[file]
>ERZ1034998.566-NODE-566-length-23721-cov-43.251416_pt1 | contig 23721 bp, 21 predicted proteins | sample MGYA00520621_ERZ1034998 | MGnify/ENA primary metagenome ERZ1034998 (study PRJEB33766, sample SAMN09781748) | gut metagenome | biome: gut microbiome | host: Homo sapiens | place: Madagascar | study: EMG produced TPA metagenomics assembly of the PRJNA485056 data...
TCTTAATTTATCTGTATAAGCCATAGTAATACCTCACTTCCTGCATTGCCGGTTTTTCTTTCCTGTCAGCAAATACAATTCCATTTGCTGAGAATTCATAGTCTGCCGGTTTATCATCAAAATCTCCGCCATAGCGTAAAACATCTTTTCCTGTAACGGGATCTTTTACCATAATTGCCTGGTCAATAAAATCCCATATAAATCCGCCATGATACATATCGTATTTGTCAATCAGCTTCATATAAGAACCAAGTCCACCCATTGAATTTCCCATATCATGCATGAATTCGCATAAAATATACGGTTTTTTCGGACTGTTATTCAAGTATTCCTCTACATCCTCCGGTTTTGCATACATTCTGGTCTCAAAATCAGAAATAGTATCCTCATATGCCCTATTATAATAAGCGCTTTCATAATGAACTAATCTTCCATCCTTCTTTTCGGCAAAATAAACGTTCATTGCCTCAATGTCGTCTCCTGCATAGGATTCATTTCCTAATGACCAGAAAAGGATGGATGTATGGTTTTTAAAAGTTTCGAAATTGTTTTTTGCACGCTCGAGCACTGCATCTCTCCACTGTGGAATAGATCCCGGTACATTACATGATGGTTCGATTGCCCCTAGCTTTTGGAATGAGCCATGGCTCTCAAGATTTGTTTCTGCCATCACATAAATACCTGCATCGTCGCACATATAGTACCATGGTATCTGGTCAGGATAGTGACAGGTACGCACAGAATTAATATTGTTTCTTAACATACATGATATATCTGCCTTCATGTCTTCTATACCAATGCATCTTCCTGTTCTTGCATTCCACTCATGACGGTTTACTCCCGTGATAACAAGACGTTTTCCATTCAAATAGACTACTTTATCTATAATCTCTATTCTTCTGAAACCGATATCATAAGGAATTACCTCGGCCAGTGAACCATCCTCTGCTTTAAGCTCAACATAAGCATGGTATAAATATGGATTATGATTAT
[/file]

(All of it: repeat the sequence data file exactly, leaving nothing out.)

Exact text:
>ERZ1034998.566-NODE-566-length-23721-cov-43.251416_pt1 | contig 23721 bp, 21 predicted proteins | sample MGYA00520621_ERZ1034998 | MGnify/ENA primary metagenome ERZ1034998 (study PRJEB33766, sample SAMN09781748) | gut metagenome | biome: gut microbiome | host: Homo sapiens | place: Madagascar | study: EMG produced TPA metagenomics assembly of the PRJNA485056 data...
TCTTAATTTATCTGTATAAGCCATAGTAATACCTCACTTCCTGCATTGCCGGTTTTTCTTTCCTGTCAGCAAATACAATTCCATTTGCTGAGAATTCATAGTCTGCCGGTTTATCATCAAAATCTCCGCCATAGCGTAAAACATCTTTTCCTGTAACGGGATCTTTTACCATAATTGCCTGGTCAATAAAATCCCATATAAATCCGCCATGATACATATCGTATTTGTCAATCAGCTTCATATAAGAACCAAGTCCACCCATTGAATTTCCCATATCATGCATGAATTCGCATAAAATATACGGTTTTTTCGGACTGTTATTCAAGTATTCCTCTACATCCTCCGGTTTTGCATACATTCTGGTCTCAAAATCAGAAATAGTATCCTCATATGCCCTATTATAATAAGCGCTTTCATAATGAACTAATCTTCCATCCTTCTTTTCGGCAAAATAAACGTTCATTGCCTCAATGTCGTCTCCTGCATAGGATTCATTTCCTAATGACCAGAAAAGGATGGATGTATGGTTTTTAAAAGTTTCGAAATTGTTTTTTGCACGCTCGAGCACTGCATCTCTCCACTGTGGAATAGATCCCGGTACATTACATGATGGTTCGATTGCCCCTAGCTTTTGGAATGAGCCATGGCTCTCAAGATTTGTTTCTGCCATCACATAAATACCTGCATCGTCGCACATATAGTACCATGGTATCTGGTCAGGATAGTGACAGGTACGCACAGAATTAATATTGTTTCTTAACATACATGATATATCTGCCTTCATGTCTTCTATACCAATGCATCTTCCTGTTCTTGCATTCCACTCATGACGGTTTACTCCCGTGATAACAAGACGTTTTCCATTCAAATAGACTACTTTATCTATAATCTCTATTCTTCTGAAACCGATATCATAAGGAATTACCTCGGCCAGTGAACCATCCTCTGCTTTAAGCTCAACATAAGCATGGTATAAATATGGATTATGATTAT